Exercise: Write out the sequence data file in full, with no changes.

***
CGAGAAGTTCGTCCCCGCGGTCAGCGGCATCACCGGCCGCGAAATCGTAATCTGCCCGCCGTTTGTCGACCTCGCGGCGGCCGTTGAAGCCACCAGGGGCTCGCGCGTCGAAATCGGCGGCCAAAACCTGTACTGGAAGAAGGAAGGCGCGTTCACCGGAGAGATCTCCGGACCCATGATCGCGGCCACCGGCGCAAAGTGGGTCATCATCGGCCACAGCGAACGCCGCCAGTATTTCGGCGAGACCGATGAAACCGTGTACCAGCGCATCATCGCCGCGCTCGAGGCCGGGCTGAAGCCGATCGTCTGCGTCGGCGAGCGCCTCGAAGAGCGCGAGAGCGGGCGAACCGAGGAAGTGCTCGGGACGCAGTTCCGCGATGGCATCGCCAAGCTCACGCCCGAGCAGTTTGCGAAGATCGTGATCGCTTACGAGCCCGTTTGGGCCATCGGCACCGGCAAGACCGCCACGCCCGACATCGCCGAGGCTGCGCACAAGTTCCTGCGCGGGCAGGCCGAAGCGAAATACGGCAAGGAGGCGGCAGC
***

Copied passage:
CGAGAAGTTCGTCCCCGCGGTCAGCGGCATCACCGGCCGCGAAATCGTAATCTGCCCGCCGTTTGTCGACCTCGCGGCGGCCGTTGAAGCCACCAGGGGCTCGCGCGTCGAAATCGGCGGCCAAAACCTGTACTGGAAGAAGGAAGGCGCGTTCACCGGAGAGATCTCCGGACCCATGATCGCGGCCACCGGCGCAAAGTGGGTCATCATCGGCCACAGCGAACGCCGCCAGTATTTCGGCGAGACCGATGAAACCGTGTACCAGCGCATCATCGCCGCGCTCGAGGCCGGGCTGAAGCCGATCGTCTGCGTCGGCGAGCGCCTCGAAGAGCGCGAGAGCGGGCGAACCGAGGAAGTGCTCGGGACGCAGTTCCGCGATGGCATCGCCAAGCTCACGCCCGAGCAGTTTGCGAAGATCGTGATCGCTTACGAGCCCGTTTGGGCCATCGGCACCGGCAAGACCGCCACGCCCGACATCGCCGAGGCTGCGCACAAGTTCCTGCGCGGGCAGGCCGAAGCGAAATACGGCAAGGAGGCGGCAGC